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Topic: About the position of Resistors in project 1 and 2 (Read 5 times) previous topic - next topic

Johnb11206

I'm just starting with Arduino and have a quick question on project # 2 (Spaceship Interface): Why do we need to add a 10k-ohm resistor from ground to the switch pin?  Is this to protect the switch or is the power flowing from the switch through the resistor then onto the other resistors? I guess I'm just trying to understand the flow of the electricity and how it travels through each resistor.

JimboZA

#11
Jan 03, 2014, 06:53 pm Last Edit: Jan 03, 2014, 07:12 pm by JimboZA Reason: 1
John I don't have a starter kit, so I don't have the circuit in front of me, but....

The resistor you mention is a so-called "pull-down" since it pulls one side down to 0v. (If you stick it on the other side, to 5v, then no surprises it's a pull-up.

In a digital world, pins need to be at either a high or a low state, 1 or 0, 5v or 0v. If a pin isn't connected to anything, then it's voltage can literally be anything, due to interference from passing asteroids or who knows what. So, since when we read our pin we need to be able to rely on it being one way or the other, not some random "floating" value in between, we pull it to one or other side with a resistor. So if you read the switch when the button is not pushed, it will read 0v reliably in your case due to pull-down resistor.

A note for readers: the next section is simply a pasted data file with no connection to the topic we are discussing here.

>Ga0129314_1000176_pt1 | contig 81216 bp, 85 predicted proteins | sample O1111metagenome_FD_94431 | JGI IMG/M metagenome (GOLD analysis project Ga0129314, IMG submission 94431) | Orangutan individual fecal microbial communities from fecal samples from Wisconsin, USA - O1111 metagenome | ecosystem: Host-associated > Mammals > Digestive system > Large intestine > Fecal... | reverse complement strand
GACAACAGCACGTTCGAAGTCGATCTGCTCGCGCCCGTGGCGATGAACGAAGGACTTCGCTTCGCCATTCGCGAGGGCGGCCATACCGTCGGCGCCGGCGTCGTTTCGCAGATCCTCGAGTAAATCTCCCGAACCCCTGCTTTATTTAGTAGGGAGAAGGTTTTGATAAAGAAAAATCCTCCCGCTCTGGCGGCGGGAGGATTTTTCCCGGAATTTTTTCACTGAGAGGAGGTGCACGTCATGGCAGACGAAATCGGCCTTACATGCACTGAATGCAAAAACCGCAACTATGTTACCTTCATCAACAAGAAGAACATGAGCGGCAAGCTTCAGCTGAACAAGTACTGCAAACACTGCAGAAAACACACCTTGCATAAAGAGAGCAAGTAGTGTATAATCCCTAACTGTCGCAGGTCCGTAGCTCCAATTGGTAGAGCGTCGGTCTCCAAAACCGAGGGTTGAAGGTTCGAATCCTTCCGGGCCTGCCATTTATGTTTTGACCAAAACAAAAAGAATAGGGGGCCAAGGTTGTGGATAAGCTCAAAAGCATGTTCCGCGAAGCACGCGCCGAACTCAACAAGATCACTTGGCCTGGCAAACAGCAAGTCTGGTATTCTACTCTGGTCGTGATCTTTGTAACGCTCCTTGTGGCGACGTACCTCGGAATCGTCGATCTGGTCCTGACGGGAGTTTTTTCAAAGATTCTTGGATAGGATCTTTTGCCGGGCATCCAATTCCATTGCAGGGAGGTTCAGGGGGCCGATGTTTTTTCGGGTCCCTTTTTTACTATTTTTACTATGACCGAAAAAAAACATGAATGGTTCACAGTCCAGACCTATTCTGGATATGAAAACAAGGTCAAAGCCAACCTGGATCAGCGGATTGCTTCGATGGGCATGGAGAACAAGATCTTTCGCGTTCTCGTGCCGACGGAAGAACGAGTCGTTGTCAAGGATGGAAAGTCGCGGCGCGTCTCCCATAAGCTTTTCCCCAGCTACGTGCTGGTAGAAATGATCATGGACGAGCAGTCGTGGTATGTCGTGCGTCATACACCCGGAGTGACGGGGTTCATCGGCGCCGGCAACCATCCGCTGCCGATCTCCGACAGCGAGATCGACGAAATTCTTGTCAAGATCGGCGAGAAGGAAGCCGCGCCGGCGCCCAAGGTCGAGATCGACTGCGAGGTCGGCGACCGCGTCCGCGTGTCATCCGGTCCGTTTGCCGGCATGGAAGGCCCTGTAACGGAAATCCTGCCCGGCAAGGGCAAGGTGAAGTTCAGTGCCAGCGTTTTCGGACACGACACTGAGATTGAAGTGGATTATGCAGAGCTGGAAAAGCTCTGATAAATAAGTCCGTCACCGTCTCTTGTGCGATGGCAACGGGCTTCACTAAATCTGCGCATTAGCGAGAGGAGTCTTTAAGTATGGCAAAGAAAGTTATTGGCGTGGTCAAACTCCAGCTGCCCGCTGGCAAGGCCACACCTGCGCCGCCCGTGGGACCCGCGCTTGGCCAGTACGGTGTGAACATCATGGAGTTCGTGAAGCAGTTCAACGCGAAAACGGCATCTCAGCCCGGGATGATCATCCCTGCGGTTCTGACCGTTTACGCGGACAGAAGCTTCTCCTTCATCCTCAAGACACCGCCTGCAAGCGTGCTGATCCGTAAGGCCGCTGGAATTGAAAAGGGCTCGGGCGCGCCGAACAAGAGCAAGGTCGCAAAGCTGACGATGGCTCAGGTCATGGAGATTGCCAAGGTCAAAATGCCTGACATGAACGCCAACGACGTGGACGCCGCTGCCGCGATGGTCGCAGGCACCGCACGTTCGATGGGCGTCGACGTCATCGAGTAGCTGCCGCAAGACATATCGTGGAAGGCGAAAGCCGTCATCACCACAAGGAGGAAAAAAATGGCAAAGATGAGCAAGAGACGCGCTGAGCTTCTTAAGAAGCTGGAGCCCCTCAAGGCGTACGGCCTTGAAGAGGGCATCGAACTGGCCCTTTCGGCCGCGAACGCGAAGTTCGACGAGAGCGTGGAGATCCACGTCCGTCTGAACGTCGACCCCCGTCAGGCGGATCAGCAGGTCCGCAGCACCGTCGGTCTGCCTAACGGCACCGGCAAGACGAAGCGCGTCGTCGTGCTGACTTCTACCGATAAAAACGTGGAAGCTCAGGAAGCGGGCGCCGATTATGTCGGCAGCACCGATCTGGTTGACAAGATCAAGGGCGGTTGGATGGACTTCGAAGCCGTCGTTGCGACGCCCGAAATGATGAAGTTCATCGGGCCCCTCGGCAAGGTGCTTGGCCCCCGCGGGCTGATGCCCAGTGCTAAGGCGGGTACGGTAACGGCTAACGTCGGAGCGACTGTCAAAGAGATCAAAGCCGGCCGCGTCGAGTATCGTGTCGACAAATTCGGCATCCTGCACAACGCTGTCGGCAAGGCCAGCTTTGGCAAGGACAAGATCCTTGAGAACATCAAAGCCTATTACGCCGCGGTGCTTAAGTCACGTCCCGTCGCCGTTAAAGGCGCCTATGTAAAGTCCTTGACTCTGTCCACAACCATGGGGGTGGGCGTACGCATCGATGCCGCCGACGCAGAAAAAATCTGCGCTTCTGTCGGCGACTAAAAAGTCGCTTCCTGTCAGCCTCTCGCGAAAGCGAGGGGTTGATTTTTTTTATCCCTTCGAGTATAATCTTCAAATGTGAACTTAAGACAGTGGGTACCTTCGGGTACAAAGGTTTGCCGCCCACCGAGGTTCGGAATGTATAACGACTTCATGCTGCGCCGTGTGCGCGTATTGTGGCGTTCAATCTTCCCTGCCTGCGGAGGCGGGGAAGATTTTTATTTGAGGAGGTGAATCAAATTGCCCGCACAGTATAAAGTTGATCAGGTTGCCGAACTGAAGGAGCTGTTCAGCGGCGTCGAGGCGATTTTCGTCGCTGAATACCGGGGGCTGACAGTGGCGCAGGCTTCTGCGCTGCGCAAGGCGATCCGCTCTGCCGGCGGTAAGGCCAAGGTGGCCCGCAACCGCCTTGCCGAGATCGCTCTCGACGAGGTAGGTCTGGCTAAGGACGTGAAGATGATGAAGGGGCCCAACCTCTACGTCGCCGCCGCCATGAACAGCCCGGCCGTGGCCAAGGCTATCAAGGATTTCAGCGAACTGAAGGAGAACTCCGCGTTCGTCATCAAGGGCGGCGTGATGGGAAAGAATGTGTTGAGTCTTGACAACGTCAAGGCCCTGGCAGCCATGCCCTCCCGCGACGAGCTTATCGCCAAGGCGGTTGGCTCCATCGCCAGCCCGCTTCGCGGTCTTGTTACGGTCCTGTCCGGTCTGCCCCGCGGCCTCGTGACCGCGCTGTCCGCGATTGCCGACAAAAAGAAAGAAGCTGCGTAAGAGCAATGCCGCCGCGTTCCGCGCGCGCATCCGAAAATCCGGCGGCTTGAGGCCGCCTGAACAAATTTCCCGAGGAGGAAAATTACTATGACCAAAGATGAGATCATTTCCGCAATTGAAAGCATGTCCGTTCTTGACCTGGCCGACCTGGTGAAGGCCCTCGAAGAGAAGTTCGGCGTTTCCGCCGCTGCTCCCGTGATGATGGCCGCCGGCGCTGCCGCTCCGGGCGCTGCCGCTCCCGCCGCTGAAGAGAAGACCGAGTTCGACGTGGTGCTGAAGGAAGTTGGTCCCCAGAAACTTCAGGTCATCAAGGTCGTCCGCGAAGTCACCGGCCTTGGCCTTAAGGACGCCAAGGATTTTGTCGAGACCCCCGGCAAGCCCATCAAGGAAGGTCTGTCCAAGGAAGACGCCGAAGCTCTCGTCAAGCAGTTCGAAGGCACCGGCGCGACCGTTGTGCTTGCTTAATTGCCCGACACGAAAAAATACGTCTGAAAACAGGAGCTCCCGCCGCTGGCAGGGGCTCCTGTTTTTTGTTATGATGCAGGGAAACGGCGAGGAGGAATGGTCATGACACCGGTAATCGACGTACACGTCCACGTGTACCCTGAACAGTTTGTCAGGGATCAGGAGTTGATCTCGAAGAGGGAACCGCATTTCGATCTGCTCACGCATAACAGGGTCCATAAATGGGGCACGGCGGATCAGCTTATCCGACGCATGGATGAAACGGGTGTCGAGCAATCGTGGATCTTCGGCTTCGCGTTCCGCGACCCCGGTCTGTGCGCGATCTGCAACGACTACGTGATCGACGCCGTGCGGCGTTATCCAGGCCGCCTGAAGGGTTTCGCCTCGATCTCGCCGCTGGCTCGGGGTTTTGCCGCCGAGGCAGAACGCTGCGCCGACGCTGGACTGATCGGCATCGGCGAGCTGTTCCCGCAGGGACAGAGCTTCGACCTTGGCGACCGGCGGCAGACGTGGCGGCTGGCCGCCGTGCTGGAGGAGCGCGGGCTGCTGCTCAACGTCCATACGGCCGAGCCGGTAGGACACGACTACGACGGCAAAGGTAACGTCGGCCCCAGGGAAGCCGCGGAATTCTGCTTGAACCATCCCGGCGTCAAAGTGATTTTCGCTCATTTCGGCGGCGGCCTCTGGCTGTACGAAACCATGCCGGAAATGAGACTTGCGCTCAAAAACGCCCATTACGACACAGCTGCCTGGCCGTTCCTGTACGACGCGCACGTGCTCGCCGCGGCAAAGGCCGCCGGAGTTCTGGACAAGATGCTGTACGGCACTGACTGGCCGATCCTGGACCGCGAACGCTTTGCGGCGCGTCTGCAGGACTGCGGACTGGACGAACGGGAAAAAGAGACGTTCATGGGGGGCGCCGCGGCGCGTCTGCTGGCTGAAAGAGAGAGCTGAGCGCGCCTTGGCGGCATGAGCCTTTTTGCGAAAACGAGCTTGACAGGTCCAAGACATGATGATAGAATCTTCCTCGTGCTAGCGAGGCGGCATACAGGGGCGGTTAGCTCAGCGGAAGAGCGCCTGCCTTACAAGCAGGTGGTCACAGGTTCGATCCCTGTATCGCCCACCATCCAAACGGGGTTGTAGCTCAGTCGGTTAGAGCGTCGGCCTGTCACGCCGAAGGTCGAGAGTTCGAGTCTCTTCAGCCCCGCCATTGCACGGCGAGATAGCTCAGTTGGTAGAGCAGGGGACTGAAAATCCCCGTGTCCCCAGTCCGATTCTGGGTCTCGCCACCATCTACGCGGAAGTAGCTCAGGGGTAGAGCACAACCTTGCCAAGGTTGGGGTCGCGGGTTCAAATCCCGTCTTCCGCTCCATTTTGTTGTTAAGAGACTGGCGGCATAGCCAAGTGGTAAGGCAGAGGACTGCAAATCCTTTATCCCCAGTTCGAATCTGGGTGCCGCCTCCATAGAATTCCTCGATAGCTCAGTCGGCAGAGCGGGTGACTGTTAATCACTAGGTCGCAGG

Then when you hit the switch, the wire to 5v from the switch hooks the pin to 5v which is what you want when the switch is pushed.

Lastly, why use a resistor at all, and not just a wire? Well look at your circuit and you'll see that when the switch is pushed, there is a path from 5v thru the switch thru the resistor to 0v. Without the resistor, that path would be a dead-short and BOOM.

)EDIT- also with no resistor, both the 5 an 0 sides of the switch will be competing and the switch in the middle of the divider with 0 resistance on both sides would then get 2.5v, but the short would have melted something first. But anyhoo, with the resistor on one side, the other side "wins" and the pin gets almost all the 5v.)

HTH?

Jim
Roy from ITCrowd: Have you tried turning it off an on again?
I'm on LinkedIn: http://www.linkedin.com/in/jimbrownza

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